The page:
First and Last Name/s of Presenters

Hunter HatleeFollow

Participation Type

Poster

Mentor/s

Dr. Maureen Conard and Dr. Robert Marsh

College

College of Arts and Sciences

Location

University Commons

Start Day/Time

4-20-2018 1:00 PM

End Day/Time

4-20-2018 3:00 PM

Abstract

The Lean method of prioritization (First in, first out) is the most used strategy in manufacturing and studies support its effectiveness. The present study examined strategies of task prioritization in knowledge work and compared them to performance to assess effectiveness. Four methods of prioritization were compared to five aspects of performance. Participants, who were recruited from LinkedIn contacts and through Amazon Mturk completed a survey on SurveyMonkey. There were 76 participants, 52.6% were male and they had an average work experience of 8.9 years. In contrast to manufacturing results, "due soonest" was the most used prioritization strategy. The first in, first out method correlated significantly with quality of work. "Shortest preparation time" correlated with creativity in performance. Future studies could examine specific types of work.

College and Major available

Psychology

Creative Commons License

Creative Commons Attribution-Noncommercial 4.0 License
This work is licensed under a Creative Commons Attribution-Noncommercial-Share Alike 4.0 License.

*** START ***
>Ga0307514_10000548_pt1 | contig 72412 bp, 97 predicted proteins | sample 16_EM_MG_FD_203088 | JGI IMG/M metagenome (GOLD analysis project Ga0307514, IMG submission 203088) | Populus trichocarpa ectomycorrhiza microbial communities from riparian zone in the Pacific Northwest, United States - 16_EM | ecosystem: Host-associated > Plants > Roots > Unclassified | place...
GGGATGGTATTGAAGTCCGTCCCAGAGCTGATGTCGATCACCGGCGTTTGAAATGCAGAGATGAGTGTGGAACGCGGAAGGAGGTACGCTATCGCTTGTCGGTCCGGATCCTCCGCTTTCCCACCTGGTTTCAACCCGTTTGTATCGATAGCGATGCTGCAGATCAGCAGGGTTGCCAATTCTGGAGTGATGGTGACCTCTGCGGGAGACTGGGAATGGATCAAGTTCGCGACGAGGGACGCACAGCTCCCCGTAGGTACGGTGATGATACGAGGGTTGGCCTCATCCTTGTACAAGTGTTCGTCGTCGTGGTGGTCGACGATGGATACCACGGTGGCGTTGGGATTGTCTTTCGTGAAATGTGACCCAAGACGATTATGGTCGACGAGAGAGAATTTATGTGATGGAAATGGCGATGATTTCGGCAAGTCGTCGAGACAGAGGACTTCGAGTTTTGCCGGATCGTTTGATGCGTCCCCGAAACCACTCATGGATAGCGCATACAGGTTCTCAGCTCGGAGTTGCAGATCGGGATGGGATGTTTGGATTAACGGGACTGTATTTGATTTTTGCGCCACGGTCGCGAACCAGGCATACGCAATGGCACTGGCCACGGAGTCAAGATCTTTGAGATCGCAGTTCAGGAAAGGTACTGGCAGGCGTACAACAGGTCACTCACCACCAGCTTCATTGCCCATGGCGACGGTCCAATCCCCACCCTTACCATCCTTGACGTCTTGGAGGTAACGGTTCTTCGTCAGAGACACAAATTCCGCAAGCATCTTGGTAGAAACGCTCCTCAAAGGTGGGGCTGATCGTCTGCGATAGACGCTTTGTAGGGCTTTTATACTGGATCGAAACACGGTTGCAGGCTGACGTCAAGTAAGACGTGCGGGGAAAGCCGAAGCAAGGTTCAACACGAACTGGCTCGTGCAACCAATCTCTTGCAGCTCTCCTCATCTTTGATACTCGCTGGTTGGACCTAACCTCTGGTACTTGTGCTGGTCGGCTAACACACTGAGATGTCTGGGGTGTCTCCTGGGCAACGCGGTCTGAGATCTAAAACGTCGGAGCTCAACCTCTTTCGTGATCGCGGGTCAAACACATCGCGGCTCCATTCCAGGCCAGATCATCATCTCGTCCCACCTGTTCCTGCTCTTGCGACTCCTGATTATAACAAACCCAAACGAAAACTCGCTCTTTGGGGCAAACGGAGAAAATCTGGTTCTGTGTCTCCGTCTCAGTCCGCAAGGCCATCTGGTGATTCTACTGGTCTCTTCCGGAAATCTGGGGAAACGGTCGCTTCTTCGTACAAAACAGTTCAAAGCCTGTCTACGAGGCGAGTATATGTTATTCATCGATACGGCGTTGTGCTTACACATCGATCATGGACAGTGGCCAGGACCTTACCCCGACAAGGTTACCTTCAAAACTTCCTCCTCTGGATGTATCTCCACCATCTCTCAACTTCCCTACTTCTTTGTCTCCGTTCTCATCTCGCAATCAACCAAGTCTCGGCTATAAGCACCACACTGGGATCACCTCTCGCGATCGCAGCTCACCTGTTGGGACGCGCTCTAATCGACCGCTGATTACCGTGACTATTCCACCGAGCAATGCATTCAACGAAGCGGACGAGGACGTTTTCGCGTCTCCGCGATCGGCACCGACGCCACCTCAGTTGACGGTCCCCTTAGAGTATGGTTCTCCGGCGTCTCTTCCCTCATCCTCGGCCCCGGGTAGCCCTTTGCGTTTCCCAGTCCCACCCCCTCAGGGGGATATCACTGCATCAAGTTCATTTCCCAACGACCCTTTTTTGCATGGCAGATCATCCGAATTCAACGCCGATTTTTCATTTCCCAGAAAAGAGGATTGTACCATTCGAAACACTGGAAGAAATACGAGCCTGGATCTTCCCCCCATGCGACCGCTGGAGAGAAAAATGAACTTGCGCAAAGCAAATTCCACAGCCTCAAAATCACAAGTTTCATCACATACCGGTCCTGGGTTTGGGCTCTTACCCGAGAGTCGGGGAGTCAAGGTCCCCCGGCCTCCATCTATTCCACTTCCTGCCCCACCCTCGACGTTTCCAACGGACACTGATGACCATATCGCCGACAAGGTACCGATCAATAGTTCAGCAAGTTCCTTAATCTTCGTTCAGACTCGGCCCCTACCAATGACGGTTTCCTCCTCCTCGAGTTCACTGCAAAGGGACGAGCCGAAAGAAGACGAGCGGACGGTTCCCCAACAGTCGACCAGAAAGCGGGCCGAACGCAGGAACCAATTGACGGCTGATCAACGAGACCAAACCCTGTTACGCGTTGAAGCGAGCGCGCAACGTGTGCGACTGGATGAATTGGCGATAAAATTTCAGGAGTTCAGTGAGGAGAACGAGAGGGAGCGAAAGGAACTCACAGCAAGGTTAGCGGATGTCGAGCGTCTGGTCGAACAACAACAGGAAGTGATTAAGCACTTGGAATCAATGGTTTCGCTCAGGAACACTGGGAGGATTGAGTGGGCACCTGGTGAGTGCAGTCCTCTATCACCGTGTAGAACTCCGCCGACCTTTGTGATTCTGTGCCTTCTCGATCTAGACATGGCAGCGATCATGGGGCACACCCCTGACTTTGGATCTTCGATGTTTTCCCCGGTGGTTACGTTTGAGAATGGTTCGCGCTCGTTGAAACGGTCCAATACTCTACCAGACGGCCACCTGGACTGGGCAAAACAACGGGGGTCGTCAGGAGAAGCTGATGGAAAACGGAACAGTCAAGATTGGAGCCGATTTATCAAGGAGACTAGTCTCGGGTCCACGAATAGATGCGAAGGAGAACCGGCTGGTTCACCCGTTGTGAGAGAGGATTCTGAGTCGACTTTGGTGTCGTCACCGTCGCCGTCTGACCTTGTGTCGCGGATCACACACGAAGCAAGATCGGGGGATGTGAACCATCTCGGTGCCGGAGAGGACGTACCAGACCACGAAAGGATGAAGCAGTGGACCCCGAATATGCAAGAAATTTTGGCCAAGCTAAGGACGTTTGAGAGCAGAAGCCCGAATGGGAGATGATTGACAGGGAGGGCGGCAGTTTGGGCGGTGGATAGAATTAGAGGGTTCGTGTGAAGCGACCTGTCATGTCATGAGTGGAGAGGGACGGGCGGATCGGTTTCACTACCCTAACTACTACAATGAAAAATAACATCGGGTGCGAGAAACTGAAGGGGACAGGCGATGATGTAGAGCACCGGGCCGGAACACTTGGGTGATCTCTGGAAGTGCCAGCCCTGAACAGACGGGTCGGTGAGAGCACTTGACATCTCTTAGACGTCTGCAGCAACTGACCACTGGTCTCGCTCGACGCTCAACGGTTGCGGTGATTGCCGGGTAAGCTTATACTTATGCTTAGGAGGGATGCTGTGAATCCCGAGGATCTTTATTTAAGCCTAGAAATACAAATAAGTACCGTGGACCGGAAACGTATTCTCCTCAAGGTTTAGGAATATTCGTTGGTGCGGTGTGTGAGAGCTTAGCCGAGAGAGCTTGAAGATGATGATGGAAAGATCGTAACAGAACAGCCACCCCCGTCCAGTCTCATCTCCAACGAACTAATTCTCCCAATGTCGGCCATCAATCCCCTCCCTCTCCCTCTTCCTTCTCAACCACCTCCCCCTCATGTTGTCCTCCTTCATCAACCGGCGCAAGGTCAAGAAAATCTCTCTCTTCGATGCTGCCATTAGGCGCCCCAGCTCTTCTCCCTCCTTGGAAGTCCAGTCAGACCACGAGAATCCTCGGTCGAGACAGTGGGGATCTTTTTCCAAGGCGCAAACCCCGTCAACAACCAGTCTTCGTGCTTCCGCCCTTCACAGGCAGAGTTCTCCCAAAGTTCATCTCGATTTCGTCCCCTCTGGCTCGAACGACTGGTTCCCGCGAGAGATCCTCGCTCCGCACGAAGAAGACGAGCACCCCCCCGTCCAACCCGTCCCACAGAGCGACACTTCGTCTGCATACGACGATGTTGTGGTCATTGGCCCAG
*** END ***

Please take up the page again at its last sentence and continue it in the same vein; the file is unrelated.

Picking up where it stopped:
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Apr 20th, 1:00 PM Apr 20th, 3:00 PM

Methods of Prioritizing Knowledge Work in Comparison to Lean Methods

University Commons

The Lean method of prioritization (First in, first out) is the most used strategy in manufacturing and studies support its effectiveness. The present study examined strategies of task prioritization in knowledge work and compared them to performance to assess effectiveness. Four methods of prioritization were compared to five aspects of performance. Participants, who were recruited from LinkedIn contacts and through Amazon Mturk completed a survey on SurveyMonkey. There were 76 participants, 52.6% were male and they had an average work experience of 8.9 years. In contrast to manufacturing results, "due soonest" was the most used prioritization strategy. The first in, first out method correlated significantly with quality of work. "Shortest preparation time" correlated with creativity in performance. Future studies could examine specific types of work.

 

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